So, I’ve got an avatar, I might create a room — but don’t think I’ll invest a lot more time in Lively just yet.
Here is the short video I spliced together from the last room I visited:
Every 15 seconds another mobile account is added to the more than 3 billion existing ones according to an April 2008 press release from the GSM Association. So when I saw a web site promising me the ability to create a mobile compatible web site in minutes just after lunch today — I thought I’d check it out.
I signed up for mobisitegalore.com and was really impressed by the user interface. They were a bit short on specs and measurements however — when I got to the step where I had to upload my logo, I had NO idea what size to choose and had to use a FireFox tool to get the size of their example.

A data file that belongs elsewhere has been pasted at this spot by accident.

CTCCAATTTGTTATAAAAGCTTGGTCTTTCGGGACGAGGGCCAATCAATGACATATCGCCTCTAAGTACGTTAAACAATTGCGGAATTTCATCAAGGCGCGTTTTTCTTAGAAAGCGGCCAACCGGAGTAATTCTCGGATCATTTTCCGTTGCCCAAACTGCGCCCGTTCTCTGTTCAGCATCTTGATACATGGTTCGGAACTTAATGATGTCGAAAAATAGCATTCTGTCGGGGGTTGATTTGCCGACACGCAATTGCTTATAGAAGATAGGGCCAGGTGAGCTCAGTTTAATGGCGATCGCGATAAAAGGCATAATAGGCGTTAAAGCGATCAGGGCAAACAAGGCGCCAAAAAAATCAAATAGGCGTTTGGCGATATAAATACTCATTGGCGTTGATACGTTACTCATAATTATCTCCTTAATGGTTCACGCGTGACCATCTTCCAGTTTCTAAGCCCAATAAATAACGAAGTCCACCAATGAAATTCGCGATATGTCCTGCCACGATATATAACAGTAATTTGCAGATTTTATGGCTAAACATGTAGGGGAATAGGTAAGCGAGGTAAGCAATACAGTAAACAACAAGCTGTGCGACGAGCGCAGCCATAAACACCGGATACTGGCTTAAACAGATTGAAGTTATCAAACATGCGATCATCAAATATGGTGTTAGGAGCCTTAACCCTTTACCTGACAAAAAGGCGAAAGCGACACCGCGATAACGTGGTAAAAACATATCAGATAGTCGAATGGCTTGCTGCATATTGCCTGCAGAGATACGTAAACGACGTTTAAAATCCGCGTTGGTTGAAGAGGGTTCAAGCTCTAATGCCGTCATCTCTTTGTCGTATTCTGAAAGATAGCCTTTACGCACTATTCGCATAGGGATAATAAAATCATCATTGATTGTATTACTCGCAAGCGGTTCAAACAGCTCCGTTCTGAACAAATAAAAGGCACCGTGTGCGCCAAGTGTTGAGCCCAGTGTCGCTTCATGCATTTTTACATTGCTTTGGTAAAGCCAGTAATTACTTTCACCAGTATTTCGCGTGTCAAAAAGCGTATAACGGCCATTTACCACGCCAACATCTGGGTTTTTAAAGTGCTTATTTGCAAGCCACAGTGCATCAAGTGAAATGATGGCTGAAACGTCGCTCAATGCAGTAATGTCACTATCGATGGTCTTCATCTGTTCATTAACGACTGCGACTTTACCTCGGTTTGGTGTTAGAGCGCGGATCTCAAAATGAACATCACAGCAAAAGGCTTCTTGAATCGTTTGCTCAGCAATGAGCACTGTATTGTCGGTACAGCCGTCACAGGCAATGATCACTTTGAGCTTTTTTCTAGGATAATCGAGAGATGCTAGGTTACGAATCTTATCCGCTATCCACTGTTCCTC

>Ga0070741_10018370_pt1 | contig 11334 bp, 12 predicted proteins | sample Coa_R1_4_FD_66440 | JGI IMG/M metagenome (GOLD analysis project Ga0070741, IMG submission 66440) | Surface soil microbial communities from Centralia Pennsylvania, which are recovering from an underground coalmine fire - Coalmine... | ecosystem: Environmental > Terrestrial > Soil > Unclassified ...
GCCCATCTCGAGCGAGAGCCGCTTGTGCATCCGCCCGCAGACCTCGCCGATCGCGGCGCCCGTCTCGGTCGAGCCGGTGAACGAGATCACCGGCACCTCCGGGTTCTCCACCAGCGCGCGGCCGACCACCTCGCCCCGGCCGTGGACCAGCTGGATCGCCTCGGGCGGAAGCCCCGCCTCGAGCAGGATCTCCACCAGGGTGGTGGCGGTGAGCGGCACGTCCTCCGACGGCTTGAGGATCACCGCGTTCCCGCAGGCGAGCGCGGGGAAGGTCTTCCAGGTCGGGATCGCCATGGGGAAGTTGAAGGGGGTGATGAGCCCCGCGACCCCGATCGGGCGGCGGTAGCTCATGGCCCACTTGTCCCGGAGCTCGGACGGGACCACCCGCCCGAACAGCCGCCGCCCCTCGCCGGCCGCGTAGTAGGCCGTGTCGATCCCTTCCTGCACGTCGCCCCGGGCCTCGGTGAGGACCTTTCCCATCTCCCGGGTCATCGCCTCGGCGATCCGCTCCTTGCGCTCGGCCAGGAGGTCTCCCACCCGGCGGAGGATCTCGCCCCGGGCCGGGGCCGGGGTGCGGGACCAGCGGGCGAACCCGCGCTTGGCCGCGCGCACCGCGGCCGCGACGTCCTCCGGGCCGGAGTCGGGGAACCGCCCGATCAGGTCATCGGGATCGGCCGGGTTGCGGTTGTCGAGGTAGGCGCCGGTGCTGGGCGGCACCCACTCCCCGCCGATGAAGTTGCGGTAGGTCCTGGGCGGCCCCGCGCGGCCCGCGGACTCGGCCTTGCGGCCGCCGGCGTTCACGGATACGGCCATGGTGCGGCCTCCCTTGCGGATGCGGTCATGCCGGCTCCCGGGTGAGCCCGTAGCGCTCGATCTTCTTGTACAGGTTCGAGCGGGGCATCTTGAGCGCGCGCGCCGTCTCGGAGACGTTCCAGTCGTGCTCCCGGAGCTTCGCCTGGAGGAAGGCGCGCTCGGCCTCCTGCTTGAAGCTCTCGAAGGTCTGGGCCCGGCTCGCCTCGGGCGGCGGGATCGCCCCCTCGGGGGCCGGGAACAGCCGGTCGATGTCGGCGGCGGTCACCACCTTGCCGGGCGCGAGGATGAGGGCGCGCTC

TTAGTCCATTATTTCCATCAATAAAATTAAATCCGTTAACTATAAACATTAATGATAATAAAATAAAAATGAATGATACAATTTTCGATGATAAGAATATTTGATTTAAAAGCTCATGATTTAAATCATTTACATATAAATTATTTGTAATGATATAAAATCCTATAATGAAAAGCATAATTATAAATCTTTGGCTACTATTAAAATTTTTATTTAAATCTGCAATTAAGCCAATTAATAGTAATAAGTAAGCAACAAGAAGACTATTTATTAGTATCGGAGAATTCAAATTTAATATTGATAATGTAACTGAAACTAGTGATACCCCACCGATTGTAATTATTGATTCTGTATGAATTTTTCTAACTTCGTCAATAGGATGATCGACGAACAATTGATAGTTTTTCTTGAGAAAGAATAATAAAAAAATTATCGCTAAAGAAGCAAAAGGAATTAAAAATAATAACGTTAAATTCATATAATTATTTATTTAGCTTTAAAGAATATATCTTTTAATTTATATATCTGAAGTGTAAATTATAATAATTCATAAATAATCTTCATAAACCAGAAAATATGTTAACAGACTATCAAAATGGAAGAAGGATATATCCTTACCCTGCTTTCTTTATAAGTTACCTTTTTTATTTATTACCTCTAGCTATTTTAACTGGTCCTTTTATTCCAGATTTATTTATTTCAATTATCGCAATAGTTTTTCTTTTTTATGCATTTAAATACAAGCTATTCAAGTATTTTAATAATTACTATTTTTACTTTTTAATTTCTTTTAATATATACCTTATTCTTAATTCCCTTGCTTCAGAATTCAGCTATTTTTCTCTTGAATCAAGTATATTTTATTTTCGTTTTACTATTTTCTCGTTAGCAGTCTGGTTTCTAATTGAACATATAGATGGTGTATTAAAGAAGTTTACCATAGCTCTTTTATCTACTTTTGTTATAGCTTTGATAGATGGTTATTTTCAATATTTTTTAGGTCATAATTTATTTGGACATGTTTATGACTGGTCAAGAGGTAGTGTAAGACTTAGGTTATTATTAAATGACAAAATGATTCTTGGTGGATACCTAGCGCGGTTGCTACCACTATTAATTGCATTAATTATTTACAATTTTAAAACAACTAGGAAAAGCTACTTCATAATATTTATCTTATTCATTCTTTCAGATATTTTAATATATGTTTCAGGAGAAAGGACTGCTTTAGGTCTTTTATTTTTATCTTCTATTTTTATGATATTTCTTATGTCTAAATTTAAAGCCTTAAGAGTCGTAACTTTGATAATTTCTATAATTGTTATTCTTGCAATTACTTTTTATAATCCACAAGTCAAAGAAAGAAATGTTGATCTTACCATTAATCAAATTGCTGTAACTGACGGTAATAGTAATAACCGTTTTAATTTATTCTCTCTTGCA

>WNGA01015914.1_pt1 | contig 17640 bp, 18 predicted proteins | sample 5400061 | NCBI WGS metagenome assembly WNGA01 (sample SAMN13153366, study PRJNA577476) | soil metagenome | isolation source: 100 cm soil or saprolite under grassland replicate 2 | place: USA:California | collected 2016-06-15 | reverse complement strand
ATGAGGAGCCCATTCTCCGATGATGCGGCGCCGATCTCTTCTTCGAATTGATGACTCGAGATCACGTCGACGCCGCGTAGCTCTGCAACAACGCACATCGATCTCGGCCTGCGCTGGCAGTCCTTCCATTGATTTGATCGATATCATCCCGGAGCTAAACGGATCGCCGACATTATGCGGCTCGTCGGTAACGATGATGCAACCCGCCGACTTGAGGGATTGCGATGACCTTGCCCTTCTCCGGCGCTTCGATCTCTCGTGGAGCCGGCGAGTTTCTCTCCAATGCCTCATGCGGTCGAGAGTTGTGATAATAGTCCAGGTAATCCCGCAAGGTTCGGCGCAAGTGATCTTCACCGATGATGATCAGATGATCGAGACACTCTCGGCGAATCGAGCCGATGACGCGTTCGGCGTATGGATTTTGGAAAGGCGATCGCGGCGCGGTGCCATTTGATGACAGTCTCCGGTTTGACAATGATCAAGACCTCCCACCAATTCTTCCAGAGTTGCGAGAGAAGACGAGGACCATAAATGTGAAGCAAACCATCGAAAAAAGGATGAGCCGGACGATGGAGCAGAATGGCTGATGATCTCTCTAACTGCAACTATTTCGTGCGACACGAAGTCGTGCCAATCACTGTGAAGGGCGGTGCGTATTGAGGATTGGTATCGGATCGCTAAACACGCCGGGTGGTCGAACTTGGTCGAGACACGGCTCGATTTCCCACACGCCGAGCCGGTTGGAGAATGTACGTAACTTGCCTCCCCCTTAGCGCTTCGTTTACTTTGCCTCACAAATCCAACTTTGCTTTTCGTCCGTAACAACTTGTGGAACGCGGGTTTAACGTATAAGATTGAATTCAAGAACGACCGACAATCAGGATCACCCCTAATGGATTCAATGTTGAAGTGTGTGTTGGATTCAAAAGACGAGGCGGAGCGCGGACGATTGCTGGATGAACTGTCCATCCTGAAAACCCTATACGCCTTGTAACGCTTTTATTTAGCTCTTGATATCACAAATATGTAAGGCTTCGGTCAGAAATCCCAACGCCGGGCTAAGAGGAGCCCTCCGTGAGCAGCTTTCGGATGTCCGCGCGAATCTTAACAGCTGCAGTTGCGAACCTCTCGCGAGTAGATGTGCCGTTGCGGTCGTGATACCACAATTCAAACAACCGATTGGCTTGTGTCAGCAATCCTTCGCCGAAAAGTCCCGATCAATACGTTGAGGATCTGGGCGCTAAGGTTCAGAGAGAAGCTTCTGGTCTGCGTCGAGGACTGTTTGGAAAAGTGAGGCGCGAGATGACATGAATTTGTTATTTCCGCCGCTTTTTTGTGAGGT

You can import a feed from your existing blog — so you don’t have to worry about having ANOTHER blog to update, you can feed your headlines straight into the mobile version.
Other options include payment systems, a feedback/contact form that was easy as pie to implement, an HTML editor, choice of HTML, ASP or PHP pages, ability to customise templates and the ability to get free hosting and a domain name or use one of your own.
I thought their free domain name a bit long — http://myname.websiteforever.mobi. At least, it is to thumb it into my phone the first time — though with my keyboard, that’s no longer a problem for me.